Joint mobilization is a manual therapy intervention, a type of passive movement of a skeletal joint. It is usually aimed at a ‘target’ synovial joint with the aim of achieving a therapeutic effect. When applied to the spine, it is known as spinal mobilization. Physiotherapists find spinal mobilisation very effective in a wide range of painful spinal conditions, particularly where restricted mobility is present. Restoration of spinal mobility, both in physiological movement and in vertebral segmental mobility, often results in a reduction in the patient’s pain and spasm. This outcome is equally effective in the cervical, thoracic and lumbar spine.
The most frequently used mobilisation technique is oscillation. Oscillations are small, rhythmic movements applied by the physiotherapist to painful, stiff or inflamed tissue. These tissues include the zygapophyseal joints, intervertebral discs, dura and spinal nerves. The comprehensive assessment approach prior to the treatment enables the physiotherapist to identify which of these structures is the primary source of symptoms.
Many people, both young and old can enjoy the benefits of decreased pain and improved mobility that joint mobilization provides. Athletes use it to relieve pain caused by sports injuries. It is often used in people with limited physical activity such as seniors or the physically challenged. It can help with chronic conditions such as arthritis or acute pain caused from injury.
Joints that have reduced motion from scar tissue can see improvement with this procedure. Joint mobilization can be performed on many areas of the body. It is often used on the neck, spine, and pelvis and can be performed on the feet, ankles, wrists, and ribs.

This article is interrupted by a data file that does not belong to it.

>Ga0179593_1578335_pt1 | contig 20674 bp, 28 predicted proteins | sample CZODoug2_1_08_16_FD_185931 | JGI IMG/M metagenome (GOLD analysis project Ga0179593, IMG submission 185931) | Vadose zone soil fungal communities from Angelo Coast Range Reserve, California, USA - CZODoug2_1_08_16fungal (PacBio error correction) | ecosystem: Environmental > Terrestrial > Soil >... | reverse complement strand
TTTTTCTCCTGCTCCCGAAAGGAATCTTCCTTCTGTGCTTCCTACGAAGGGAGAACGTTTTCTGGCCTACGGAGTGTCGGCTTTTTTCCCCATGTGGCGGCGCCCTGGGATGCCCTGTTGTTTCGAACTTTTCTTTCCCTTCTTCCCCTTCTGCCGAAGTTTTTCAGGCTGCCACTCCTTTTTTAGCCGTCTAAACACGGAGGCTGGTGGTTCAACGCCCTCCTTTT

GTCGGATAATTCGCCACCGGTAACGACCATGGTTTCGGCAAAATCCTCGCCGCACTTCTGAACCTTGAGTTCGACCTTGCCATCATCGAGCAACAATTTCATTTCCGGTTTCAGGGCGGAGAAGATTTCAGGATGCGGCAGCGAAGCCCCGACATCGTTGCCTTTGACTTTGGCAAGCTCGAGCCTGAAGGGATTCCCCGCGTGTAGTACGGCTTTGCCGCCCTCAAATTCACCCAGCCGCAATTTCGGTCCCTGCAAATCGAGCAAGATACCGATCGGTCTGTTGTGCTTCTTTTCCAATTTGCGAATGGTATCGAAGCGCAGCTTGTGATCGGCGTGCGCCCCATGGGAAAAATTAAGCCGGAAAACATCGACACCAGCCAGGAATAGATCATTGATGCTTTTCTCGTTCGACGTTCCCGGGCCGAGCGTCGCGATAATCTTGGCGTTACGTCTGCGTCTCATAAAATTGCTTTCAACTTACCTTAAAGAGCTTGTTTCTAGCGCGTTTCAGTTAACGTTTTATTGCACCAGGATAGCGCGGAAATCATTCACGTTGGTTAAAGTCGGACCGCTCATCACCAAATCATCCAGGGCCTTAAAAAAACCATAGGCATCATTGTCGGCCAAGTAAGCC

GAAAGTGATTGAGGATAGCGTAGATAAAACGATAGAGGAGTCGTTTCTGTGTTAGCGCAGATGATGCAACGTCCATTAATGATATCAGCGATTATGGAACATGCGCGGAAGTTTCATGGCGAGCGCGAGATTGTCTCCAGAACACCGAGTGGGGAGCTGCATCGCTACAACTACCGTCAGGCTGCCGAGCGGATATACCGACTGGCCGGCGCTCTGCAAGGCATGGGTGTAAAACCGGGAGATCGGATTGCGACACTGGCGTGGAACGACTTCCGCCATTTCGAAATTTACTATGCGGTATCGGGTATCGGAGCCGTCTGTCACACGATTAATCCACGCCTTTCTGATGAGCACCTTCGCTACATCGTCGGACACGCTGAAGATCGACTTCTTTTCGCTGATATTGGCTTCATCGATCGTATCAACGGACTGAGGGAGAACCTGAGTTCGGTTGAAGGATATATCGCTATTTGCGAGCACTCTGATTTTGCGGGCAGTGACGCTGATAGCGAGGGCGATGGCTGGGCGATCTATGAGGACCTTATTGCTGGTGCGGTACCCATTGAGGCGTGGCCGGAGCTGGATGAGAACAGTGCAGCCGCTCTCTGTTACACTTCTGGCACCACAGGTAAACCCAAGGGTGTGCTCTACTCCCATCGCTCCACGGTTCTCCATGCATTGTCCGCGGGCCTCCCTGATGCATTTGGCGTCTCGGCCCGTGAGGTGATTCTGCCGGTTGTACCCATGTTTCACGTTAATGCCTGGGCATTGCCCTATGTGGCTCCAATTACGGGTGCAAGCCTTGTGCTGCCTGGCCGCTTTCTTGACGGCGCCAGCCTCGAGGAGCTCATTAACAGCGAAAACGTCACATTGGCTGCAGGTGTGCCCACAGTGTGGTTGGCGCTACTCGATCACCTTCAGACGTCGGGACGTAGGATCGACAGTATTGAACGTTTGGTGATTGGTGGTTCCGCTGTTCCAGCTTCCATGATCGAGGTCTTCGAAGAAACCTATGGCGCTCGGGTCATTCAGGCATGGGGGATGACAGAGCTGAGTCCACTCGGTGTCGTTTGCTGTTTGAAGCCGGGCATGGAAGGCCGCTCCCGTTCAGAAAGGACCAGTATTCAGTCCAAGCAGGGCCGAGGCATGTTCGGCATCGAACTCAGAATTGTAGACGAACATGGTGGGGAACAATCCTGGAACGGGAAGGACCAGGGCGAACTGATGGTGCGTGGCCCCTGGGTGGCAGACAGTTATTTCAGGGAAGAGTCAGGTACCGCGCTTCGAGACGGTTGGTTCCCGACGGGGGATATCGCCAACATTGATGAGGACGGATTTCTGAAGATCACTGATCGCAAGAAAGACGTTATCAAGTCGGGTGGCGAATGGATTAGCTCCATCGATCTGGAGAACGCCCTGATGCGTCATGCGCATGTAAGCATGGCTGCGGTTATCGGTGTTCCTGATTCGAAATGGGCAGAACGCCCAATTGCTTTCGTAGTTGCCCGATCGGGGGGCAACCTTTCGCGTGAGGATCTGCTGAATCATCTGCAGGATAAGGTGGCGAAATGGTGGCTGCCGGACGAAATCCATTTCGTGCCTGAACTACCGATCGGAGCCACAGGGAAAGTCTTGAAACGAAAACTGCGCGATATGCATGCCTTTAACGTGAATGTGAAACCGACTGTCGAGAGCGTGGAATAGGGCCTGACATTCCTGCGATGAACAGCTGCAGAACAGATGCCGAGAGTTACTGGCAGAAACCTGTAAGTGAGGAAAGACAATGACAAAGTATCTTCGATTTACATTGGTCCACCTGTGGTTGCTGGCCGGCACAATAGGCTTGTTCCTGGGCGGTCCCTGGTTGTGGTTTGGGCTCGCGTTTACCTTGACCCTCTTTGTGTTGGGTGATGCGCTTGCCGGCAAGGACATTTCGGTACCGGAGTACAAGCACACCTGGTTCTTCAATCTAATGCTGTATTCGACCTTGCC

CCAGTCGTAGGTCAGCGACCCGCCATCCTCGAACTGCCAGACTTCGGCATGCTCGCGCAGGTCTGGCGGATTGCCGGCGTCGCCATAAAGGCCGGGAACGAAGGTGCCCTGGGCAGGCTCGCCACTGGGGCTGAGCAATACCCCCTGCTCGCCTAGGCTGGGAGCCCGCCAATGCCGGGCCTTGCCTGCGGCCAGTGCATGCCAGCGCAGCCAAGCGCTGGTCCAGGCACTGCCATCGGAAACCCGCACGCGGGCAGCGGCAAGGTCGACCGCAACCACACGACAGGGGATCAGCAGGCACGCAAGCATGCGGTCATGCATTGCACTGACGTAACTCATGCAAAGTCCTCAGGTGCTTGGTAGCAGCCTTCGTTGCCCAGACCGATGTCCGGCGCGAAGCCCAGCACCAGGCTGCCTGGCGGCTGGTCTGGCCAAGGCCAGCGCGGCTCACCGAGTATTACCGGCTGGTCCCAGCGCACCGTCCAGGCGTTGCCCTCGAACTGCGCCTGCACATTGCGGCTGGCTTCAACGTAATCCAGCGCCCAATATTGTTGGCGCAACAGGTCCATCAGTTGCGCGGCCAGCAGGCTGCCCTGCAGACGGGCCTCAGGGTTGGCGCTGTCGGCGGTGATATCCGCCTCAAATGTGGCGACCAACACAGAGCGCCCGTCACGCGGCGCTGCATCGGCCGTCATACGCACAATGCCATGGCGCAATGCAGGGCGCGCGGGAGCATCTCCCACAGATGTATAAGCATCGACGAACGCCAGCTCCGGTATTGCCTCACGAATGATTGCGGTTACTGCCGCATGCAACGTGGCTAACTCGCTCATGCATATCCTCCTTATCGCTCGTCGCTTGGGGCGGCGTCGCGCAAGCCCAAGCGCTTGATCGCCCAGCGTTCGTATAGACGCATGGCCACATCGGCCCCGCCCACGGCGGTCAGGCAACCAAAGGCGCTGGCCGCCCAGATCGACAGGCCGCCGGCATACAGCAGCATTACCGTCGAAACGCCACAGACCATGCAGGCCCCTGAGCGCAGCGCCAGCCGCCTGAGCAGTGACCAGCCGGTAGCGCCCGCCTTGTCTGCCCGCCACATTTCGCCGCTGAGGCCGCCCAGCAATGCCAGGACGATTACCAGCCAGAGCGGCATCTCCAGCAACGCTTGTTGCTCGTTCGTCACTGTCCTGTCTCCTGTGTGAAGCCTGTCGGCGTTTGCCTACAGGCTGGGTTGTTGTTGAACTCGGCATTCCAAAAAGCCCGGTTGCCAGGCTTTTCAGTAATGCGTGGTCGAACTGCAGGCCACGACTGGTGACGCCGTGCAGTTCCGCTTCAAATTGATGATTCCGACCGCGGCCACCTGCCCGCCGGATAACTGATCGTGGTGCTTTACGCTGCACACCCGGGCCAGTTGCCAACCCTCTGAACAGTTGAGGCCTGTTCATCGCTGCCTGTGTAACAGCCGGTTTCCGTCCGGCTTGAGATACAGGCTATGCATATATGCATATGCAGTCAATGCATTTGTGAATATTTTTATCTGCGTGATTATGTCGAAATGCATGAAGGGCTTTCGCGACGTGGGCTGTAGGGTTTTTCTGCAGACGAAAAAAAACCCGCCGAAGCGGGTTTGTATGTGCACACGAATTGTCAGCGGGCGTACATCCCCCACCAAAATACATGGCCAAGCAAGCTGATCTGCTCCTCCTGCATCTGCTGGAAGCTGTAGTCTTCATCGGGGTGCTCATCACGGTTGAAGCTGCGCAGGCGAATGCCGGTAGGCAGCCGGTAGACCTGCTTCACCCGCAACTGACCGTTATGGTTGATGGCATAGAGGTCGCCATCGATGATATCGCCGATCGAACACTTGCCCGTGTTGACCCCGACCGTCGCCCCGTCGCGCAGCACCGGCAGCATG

This is a safe procedure that is only performed after a full assessment of the patient has been done. The process is completed slowly, and the patient can speak up if they feel any additional pain to stop the mobilization. This process is actually a very gentle treatment that can result in immediate improvements.
Modern theories propose that spinal mobilisation can reduce pain by moving swelling containing neurotransmitters such as substance P and histamine. In addition, the threshold which stimulates nociceptors may be raised by gentle oscillations.
Spinal mobilization has a significant role to play in the treatment of neck and back pain. It can be offered as part of a broader physiotherapy approach which includes aspects of self management, education and advice or a home exercise program. The addition of spinal mobilisation to other management approaches to back and neck problems gives better outcomes in terms of reduced pain levels and better physical function.